What does this board need? To understand the relative sizes of the seven income streams. They need to figure out ways to use highly publicized streams as tools to support sustainable income. Encourage special-event focused boards to see a clear picture of the costs of special events. Include staff and volunteer time. Help them to see that special events brilliance comes from using them as tools to develop individual donors. Show them how grants can be used for one-time expenses that propel the organization toward sustainability, such as supporting growth of mission revenue. Stimulate their thinking about how each corporate gift can be honed to provide money now and build new relationships for more money tomorrow. And, this board needs to know that their most likely source of sustainability will come from one or all three of these streams: mission earned revenue, individual donations, and government funds.
The “Good with Most Income, Confused by Individual Donations” Board
This board is wise. You gave them a good understanding of income streams and the relative importance of each. Their advice helps you to grow income in six of the seven income streams.
When it comes to individual donations, they’re confused. They understand that donations result from asking individuals for money. They grasp that people with means are the mostly likely source. What they can’t quite imagine is exactly how these gifts materialize. Even if they’ve experienced this major gift process themselves, they may still not perceive what’s necessary. Why? Good development, aka moves management, appears seamless to donors.
This board is on the right street. They’re at a good house. They correctly identified individual donations as a desirable income stream with a long runway.
What does this board need? To better understand philanthropy. Their source, which they might not see, is at hand. It’s you. As a nonprofit leader, you know how to garner individual donations and volunteer support. While there’s still much to learn, you understand that you don’t “get” donors. You help donors decide how to achieve their goals in ways that mesh with the organization’s goals. This soft skill with soft edges is unlike the hard-sell skills many board members know from business successes. Boards often have expertise in one-time transactions, trading favors, and peer pressure. Loyal donors, the kind that give ongoing donations year-after-year, don‘t give because of pressure. How can you tell if you have a loyal donor or a pressured donor? The later stops giving when the pressure stops.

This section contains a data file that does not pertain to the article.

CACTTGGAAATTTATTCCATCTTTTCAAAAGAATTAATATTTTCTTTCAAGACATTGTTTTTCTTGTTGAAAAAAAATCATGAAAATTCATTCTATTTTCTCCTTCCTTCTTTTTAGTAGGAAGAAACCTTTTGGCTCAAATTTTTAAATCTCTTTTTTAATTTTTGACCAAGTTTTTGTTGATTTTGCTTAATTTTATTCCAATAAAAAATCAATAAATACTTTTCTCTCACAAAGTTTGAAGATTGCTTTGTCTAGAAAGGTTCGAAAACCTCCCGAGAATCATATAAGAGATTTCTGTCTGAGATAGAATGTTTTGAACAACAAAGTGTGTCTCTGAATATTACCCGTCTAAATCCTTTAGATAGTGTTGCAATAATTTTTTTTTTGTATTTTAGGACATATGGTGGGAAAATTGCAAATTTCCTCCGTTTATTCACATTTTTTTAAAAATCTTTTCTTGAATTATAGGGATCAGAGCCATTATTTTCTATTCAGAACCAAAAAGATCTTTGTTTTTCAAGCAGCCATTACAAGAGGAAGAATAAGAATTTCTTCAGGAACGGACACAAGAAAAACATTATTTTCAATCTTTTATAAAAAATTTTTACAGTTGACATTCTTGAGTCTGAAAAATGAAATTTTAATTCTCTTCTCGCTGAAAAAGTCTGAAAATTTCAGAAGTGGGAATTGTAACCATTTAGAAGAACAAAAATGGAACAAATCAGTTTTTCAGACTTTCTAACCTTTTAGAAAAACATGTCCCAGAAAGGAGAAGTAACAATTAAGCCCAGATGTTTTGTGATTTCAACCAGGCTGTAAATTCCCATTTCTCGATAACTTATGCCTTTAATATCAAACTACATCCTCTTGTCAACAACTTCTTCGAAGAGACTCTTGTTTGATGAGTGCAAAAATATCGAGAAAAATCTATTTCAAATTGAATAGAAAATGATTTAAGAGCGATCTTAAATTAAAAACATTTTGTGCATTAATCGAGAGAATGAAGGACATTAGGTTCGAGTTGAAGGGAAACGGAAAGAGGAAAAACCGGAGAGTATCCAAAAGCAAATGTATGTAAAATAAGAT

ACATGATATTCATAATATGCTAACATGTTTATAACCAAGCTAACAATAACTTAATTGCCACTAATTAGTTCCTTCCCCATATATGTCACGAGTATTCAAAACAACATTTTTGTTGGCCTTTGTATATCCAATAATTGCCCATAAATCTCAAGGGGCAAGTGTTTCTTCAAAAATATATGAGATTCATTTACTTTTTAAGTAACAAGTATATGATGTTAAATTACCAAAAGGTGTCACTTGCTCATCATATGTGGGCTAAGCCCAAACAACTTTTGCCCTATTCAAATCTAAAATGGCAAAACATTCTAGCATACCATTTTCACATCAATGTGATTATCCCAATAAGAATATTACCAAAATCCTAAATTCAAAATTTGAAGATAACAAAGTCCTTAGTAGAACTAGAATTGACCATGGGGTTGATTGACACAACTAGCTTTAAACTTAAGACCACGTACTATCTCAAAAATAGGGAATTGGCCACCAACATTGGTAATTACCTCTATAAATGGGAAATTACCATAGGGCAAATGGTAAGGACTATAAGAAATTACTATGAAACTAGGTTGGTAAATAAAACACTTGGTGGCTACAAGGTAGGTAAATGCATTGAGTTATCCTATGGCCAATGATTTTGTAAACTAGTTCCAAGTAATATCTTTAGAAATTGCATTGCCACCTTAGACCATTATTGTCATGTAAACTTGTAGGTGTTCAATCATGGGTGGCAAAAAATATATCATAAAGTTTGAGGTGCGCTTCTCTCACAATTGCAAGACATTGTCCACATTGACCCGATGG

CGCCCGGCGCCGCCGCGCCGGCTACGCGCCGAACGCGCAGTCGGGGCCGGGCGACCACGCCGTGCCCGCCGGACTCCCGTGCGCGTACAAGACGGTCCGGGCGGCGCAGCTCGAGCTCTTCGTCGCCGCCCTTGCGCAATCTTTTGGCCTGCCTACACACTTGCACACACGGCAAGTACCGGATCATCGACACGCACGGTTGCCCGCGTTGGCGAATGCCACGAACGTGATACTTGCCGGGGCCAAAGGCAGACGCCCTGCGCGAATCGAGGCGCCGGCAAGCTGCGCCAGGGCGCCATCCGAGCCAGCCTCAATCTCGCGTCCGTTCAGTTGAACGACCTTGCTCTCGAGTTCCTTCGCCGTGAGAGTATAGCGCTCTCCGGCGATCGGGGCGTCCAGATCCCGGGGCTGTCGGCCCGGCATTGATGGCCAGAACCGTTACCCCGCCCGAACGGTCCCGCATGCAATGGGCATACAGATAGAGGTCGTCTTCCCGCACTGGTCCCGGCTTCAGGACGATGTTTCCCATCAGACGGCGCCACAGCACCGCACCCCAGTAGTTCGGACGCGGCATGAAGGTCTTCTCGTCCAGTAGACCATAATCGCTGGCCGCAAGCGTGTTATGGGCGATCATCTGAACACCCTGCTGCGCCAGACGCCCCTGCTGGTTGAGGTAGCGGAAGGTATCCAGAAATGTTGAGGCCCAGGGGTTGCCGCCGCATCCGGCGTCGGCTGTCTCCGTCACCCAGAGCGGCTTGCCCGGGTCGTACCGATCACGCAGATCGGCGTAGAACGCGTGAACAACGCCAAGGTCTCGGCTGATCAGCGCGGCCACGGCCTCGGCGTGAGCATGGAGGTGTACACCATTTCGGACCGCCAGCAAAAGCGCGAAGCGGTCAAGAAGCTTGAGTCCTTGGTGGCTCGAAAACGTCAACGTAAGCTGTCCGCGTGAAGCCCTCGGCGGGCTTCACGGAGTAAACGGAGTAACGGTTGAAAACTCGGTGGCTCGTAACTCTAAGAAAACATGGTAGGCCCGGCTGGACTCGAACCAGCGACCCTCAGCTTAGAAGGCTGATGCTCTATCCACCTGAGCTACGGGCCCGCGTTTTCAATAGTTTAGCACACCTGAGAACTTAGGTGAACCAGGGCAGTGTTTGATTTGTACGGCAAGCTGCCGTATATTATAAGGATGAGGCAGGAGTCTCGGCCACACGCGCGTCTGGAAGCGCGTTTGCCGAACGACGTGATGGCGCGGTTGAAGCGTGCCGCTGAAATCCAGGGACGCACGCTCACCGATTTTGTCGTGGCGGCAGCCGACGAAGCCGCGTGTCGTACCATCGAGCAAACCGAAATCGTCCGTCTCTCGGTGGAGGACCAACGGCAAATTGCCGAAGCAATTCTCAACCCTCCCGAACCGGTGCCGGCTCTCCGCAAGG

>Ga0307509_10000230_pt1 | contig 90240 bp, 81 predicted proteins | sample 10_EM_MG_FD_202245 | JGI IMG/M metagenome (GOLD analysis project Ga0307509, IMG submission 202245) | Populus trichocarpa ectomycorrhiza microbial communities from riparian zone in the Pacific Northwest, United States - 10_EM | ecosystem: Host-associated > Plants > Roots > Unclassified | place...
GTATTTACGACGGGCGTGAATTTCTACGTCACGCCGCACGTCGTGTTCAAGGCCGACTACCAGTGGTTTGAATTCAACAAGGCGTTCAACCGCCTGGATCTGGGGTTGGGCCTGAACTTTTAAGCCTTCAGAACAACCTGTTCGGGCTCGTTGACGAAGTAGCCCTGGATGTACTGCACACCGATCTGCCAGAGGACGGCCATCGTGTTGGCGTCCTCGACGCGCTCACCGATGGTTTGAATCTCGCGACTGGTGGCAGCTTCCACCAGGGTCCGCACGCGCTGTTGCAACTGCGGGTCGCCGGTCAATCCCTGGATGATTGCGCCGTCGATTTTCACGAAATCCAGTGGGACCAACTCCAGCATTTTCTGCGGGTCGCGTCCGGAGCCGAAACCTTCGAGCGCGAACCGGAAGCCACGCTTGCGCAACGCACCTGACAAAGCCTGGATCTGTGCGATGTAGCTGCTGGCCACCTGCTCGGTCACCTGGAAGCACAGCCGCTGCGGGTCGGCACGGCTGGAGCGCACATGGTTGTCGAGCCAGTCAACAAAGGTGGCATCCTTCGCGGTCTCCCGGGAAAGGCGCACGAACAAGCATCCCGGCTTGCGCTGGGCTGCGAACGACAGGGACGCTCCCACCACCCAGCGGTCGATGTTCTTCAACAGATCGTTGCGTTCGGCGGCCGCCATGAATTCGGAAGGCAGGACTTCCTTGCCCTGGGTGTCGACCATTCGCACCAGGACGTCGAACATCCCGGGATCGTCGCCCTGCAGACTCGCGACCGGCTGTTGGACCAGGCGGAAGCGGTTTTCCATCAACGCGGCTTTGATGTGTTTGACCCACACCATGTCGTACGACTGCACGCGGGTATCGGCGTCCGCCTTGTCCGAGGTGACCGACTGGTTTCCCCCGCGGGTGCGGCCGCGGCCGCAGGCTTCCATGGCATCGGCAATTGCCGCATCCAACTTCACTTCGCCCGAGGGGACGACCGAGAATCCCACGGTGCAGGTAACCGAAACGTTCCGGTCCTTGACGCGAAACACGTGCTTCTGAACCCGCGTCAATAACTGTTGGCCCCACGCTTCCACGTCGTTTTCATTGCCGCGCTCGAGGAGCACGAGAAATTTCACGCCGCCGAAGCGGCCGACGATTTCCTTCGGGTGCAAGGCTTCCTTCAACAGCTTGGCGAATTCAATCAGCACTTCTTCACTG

Encourage this board to remember their giving experiences. Help them apply the lessons from these events to others. Ask them to imagine what’s going on inside potential donor’s heads. Share stories from donors. Invite them to listen to donor testimonials. Ask them to help you find ways to help donors experience the same mixture of emotion and logic.
Most importantly, help your members understand that while they know a lot, so do you. One of the unique hallmarks of nonprofit leadership is helping people to give of their own resources, including money and talent. Your board needs to learn of your wisdom here. By taking your counsel, you can both work together to motivate donors to give generously. Your willingness to lead stems from your confidence.
The “Long-Term-Relationship Focused” Board
This is the board of every nonprofit leader’s dreams. They work with staff to identify potential income streams. Once identified, they partner to find the best way to reach people. Everyone works to create decades-long trusting relationships based on the donor’s best interest, not tricks, coercion, or one-time wins. Learning continues as long as you both work together. Your board becomes your income heroes.
The challenge with this board, of course, is keeping them in this sweet spot. Most of the time, even Superman hung out as Clark Kent. Under stress, i.e., a difficult budget year or a donor that seems fickle, people begin to look longingly at quick money and harp on what the community “should” do for the organization. To prepare for the inevitable ups and downs, continue to educate your board on the tried and true value of strategic relationships.
What does this board need? To be affirmed and to trust the process. While keeping their eye on the short-term, they need to keep working on the big picture.
Helping your board income heroes begins with education, continues with education, and revolves around education–both for you and your board members. Part of this education will be for you to recognize how much you already know about income development. The good news is that your board wants to help. The great news? You can help them be income heroes.
Resources to Help Your Board Become Revenue Hero